The Camps of Classical Writers

Of the writers who treated of the art of castrametation as practised by the Romans, and whose works have come down to us, two stand pre-eminent for the fullness of their descriptions: Polybius, the friend of the younger Scipio, in the second century before our era; and the author of a treatise, De Munitionibus Castrorum, who is usually called Hyginus, and who probably lived about the time of Septimus Severus (A.D. 193‑211). It should be mentioned that the camps of these writers were intended for the accommodation of whole armies (about 20,000 men in the case of Polybius, and almost double that number in the case of Hyginus); whereas most of those which remain in this country are much smaller.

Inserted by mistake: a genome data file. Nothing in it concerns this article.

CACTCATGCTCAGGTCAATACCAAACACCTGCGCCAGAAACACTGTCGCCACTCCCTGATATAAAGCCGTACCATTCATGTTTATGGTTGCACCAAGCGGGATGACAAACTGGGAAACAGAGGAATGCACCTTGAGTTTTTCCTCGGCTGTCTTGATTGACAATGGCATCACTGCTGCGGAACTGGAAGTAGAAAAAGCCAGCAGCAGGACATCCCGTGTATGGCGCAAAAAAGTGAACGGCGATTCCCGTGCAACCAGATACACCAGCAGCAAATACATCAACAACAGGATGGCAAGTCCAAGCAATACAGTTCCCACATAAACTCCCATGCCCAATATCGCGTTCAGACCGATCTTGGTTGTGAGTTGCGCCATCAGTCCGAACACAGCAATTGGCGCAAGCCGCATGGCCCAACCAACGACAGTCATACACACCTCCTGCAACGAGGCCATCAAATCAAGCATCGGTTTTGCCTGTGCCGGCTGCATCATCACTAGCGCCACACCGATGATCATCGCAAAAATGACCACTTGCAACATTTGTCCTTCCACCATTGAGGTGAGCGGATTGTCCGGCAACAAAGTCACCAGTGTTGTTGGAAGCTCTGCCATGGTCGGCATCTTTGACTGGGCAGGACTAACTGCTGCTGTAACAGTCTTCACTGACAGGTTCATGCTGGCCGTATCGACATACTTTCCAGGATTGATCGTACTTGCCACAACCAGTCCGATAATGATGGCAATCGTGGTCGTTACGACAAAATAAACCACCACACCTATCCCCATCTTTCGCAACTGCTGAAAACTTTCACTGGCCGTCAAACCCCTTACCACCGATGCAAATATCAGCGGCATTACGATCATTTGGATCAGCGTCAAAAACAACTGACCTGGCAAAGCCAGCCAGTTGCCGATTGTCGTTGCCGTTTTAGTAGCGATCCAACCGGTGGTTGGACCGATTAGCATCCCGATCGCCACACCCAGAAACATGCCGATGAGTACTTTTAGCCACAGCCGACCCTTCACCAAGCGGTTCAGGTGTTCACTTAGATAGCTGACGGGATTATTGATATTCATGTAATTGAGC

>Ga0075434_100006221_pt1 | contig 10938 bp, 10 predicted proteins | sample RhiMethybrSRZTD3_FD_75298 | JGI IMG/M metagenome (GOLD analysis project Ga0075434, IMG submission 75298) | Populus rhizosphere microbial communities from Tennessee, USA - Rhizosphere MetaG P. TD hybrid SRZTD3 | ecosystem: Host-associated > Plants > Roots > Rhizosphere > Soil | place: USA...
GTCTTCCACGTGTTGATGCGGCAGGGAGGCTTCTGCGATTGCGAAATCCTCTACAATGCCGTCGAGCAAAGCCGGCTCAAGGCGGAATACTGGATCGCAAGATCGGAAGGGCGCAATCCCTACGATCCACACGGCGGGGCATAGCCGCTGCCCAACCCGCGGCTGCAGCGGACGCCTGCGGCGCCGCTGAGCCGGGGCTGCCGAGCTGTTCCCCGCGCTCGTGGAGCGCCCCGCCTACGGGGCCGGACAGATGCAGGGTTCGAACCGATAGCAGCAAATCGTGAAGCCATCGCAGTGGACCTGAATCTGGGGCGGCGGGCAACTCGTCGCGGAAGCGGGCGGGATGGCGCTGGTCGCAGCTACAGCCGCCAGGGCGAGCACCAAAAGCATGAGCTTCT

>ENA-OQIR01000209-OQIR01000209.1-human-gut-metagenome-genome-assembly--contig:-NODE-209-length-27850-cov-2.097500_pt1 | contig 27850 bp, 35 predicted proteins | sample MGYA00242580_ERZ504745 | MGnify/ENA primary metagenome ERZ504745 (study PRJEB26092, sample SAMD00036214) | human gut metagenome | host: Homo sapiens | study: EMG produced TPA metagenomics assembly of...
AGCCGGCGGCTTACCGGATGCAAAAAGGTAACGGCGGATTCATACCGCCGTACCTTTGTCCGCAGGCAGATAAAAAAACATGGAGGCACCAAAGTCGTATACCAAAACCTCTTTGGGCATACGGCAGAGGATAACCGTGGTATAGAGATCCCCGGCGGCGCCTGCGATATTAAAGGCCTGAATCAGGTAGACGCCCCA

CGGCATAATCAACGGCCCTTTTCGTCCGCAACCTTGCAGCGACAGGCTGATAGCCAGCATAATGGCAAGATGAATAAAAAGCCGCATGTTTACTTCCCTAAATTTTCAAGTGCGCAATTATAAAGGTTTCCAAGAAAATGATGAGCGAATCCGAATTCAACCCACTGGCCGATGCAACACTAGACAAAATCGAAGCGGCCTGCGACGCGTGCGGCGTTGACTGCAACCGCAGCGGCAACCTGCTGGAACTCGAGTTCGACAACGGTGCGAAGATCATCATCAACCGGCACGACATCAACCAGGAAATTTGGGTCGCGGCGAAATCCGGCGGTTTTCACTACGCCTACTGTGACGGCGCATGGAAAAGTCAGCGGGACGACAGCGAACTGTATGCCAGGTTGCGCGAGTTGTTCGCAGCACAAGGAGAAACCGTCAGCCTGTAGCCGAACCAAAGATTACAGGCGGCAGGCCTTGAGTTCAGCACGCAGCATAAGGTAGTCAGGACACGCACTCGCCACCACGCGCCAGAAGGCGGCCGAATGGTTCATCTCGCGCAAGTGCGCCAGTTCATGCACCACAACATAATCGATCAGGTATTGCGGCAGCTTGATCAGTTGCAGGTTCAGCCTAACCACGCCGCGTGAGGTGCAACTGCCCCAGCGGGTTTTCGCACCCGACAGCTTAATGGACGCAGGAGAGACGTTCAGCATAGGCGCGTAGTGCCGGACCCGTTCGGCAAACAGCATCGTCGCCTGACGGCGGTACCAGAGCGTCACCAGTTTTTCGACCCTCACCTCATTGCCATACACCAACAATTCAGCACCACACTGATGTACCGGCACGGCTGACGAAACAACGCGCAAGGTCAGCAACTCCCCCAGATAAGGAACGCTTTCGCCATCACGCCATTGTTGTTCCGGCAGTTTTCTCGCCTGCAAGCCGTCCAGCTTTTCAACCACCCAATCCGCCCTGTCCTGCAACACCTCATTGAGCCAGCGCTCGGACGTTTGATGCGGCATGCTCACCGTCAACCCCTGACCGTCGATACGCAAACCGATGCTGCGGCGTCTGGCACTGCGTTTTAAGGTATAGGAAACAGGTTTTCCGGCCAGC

The Polybian camp was simple and symmetrical. The site being selected by a company sent in advance of the army, the position of the general's tent — the praetorium — was fixed upon and was marked by a small flag, and from this point the whole plan was developed. Through it, a straight line was drawn in the intended direction of the camp, and at a certain distance this was crossed by another at right angles. These two lines were termed in the language of the Roman land-surveyors the decumanus maximus and cardo maximus, respectively, and they served as the base-lines from which the general outline and internal divisions were determined. The resultant figure was a square, 2150 Roman feet each way, bisected in its 'length' into two equal divisions by the decumanus maximus, and in its breadth, or, as the surveyors said, in its 'depth,' into two unequal divisions, by the cardo maximus. These lines marked the positions of the chief thoroughfares and of the openings or gates in the rampart through which they passed. The p3transverse road, which from its importance and superior width was known as the via principalis, coincided with the latter of these two lines. The praetorial square occupied the middle of its side next the nearer rampart of the camp, and from its entrance stretched the main longitudinal road, the via praetoria. A number of minor ways contributed to divide up the interior into rectangular plots for the tents, and around all, within the rampart, was a clear space or intervallum, 200 ft. wide, which facilitated the drawing up of the troops in marching order. The rampart itself was usually formed of the upcast from the ditch which constituted the outer line of defence.